Ghana’s election campaign kicks off


Ghana's election campaign kicks off

Ghana’s ruling National Democratic Congress party launched their election campaign in a stadium in Cape Coast on Sunday (August 14), four months before the December 7 poll.

In the 2012 election, the budget deficit doubled to one of the highest rates in Africa as the ruling National Democratic Congress ramped up spending on civil service wages.

It is too close to call whether Ghana’s President John Mahama will win re-election this year, but on one score success is starting to look attainable: the government is on course to get through an election year without triggering a fiscal crisis.

Mahama has embarked on a pre-campaign “Accounting to the People” tour to highlight spending on infrastructure, hoping that voters will overlook the hardships brought on by a period of austerity if there are visible signs of development.

It appears to be a tight race, however. Recent polls put the National Democratic Congress just 3 percent ahead of the opposition, with nearly 15 percent of respondents undecided, a senior source close to the government said.

The National Democratic Congress’s overspending in 2012 and a slump in commodity prices that followed have hurt Ghana’s reputation as one of Africa’s brightest investment prospects.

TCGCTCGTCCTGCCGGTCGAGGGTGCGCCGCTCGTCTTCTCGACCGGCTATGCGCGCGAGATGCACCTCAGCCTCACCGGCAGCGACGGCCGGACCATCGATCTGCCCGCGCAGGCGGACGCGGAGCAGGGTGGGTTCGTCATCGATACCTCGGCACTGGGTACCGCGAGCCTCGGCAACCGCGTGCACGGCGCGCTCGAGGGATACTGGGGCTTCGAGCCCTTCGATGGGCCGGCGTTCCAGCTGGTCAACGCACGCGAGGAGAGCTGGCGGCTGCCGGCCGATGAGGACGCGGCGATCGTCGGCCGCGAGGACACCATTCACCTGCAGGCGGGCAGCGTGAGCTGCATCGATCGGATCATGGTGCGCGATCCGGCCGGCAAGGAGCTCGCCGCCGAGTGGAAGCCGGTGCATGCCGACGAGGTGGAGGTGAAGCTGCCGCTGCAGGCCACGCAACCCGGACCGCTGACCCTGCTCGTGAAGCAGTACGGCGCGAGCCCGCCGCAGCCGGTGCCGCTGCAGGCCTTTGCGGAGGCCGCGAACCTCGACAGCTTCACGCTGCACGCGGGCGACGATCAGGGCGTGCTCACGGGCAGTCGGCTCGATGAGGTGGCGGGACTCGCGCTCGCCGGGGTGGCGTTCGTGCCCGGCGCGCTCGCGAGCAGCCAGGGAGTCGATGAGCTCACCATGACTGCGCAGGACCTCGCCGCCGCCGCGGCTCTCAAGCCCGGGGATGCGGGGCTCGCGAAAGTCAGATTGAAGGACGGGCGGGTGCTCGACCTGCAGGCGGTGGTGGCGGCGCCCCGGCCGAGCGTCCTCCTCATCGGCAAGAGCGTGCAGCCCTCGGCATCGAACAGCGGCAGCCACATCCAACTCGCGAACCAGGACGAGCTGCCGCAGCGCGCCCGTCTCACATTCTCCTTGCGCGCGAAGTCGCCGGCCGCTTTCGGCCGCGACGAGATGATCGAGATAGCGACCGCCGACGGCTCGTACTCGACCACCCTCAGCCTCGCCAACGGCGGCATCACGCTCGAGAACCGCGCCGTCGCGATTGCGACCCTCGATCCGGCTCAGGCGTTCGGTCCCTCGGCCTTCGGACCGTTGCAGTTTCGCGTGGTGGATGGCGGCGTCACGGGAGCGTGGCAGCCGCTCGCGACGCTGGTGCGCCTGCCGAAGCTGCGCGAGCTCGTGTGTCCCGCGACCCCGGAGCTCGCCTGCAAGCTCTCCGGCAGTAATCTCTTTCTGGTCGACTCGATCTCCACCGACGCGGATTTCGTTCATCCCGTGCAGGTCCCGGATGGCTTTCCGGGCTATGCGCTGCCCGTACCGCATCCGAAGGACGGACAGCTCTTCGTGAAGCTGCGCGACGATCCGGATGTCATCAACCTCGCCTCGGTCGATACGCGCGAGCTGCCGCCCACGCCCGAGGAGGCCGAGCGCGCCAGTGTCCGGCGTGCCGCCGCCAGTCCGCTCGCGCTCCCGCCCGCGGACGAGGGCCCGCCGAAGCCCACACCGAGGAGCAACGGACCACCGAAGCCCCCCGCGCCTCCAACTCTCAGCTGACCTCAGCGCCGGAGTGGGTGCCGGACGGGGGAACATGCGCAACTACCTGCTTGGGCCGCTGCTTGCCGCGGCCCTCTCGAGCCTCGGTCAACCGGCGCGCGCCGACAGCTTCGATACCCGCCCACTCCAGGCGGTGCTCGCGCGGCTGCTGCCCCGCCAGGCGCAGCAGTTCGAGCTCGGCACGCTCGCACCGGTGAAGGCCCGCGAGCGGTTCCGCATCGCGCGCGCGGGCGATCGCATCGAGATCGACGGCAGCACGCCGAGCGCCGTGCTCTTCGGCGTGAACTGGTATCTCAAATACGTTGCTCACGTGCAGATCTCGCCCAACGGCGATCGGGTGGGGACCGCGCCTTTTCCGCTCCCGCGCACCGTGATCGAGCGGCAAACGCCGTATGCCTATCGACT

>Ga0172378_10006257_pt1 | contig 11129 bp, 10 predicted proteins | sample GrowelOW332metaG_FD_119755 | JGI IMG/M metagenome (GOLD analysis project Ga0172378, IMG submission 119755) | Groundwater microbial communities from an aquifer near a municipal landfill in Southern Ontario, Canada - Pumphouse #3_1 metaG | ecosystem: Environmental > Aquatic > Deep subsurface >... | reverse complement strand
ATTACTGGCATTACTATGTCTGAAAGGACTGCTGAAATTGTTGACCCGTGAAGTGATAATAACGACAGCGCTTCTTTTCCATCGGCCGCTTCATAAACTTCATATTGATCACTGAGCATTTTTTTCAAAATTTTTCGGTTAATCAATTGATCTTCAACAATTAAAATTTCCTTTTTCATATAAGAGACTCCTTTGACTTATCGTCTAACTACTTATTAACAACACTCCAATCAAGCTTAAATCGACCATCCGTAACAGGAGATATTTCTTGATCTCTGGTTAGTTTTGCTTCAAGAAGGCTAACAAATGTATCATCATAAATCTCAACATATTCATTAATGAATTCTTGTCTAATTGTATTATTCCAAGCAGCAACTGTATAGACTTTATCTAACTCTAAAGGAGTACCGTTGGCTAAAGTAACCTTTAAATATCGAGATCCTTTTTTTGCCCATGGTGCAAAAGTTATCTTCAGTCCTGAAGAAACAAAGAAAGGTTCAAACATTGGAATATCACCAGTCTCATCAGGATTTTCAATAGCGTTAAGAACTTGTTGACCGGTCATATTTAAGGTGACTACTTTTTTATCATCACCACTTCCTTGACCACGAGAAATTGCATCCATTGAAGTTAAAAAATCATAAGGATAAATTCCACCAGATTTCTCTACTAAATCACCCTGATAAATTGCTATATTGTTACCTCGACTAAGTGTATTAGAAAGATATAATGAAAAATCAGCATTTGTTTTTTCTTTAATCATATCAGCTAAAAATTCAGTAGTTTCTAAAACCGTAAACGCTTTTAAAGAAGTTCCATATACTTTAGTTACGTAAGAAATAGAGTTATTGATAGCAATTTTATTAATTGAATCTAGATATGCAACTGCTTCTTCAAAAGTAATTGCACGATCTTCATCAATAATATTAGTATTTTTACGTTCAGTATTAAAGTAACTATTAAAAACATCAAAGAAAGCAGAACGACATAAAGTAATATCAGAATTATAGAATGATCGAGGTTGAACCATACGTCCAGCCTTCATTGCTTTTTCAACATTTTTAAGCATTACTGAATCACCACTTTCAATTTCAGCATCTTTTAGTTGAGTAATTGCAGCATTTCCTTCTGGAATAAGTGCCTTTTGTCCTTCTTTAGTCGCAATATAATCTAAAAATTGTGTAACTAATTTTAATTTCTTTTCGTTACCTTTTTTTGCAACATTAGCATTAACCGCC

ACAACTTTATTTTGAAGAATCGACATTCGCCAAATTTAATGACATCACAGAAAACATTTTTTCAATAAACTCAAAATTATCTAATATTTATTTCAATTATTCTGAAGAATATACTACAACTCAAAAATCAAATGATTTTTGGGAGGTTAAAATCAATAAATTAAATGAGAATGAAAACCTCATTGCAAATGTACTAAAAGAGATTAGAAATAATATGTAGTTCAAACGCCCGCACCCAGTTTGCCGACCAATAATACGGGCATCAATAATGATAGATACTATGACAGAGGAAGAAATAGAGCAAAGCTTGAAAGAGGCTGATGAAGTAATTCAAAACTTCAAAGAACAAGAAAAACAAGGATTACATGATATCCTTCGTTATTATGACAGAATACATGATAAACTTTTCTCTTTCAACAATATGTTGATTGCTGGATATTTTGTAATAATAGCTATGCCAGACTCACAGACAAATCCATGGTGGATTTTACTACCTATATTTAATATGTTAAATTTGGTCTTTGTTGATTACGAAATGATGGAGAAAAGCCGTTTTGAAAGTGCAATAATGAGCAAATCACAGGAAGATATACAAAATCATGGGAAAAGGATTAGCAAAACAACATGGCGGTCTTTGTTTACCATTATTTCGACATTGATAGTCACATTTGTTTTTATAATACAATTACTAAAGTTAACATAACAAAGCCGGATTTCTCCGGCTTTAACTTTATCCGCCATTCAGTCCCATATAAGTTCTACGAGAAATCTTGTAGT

The IMF said in its last review that the government has been sticking to the terms of its three-year International Monetary Fund programme worth up to $918 million aimed at restoring economic balance and curbing the deficit.

An official close to talks with the Fund told Reuters that Ghana is on course to meet its requirements, despite spending pressures.

While some civil servants’ salaries more than doubled in 2012, spurring spending that quickly became unsustainable, a deal with civil service unions now limits wage increases to below inflation, union leaders have said publicly.

The scrutiny that comes with the IMF deal also reduces the likelihood that Mahama or opposition leader Nana Akufo-Addo will face economic turmoil when one of them is sworn in.

Years of power cuts followed by higher electricity prices aimed at reining in spending have hurt consumers and manufacturing, which could lead voters to punish the incumbent.

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